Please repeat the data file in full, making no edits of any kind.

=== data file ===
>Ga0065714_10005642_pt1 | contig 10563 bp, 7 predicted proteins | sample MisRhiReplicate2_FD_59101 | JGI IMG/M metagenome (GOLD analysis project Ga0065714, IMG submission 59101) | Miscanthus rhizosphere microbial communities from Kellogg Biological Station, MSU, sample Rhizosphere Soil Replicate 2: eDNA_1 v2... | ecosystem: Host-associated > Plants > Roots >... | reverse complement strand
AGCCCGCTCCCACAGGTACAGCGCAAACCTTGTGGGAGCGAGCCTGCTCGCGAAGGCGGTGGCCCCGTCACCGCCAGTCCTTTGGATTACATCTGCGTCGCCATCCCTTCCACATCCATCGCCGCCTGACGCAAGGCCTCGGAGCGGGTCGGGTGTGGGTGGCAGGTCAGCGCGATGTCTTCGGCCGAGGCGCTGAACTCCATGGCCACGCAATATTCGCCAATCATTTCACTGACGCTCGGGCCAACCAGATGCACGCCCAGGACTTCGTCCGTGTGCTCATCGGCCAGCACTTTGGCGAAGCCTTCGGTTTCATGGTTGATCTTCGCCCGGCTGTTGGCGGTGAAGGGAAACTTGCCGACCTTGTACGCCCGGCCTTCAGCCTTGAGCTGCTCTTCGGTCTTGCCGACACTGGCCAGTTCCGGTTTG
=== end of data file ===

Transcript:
>Ga0065714_10005642_pt1 | contig 10563 bp, 7 predicted proteins | sample MisRhiReplicate2_FD_59101 | JGI IMG/M metagenome (GOLD analysis project Ga0065714, IMG submission 59101) | Miscanthus rhizosphere microbial communities from Kellogg Biological Station, MSU, sample Rhizosphere Soil Replicate 2: eDNA_1 v2... | ecosystem: Host-associated > Plants > Roots >... | reverse complement strand
AGCCCGCTCCCACAGGTACAGCGCAAACCTTGTGGGAGCGAGCCTGCTCGCGAAGGCGGTGGCCCCGTCACCGCCAGTCCTTTGGATTACATCTGCGTCGCCATCCCTTCCACATCCATCGCCGCCTGACGCAAGGCCTCGGAGCGGGTCGGGTGTGGGTGGCAGGTCAGCGCGATGTCTTCGGCCGAGGCGCTGAACTCCATGGCCACGCAATATTCGCCAATCATTTCACTGACGCTCGGGCCAACCAGATGCACGCCCAGGACTTCGTCCGTGTGCTCATCGGCCAGCACTTTGGCGAAGCCTTCGGTTTCATGGTTGATCTTCGCCCGGCTGTTGGCGGTGAAGGGAAACTTGCCGACCTTGTACGCCCGGCCTTCAGCCTTGAGCTGCTCTTCGGTCTTGCCGACACTGGCCAGTTCCGGTTTG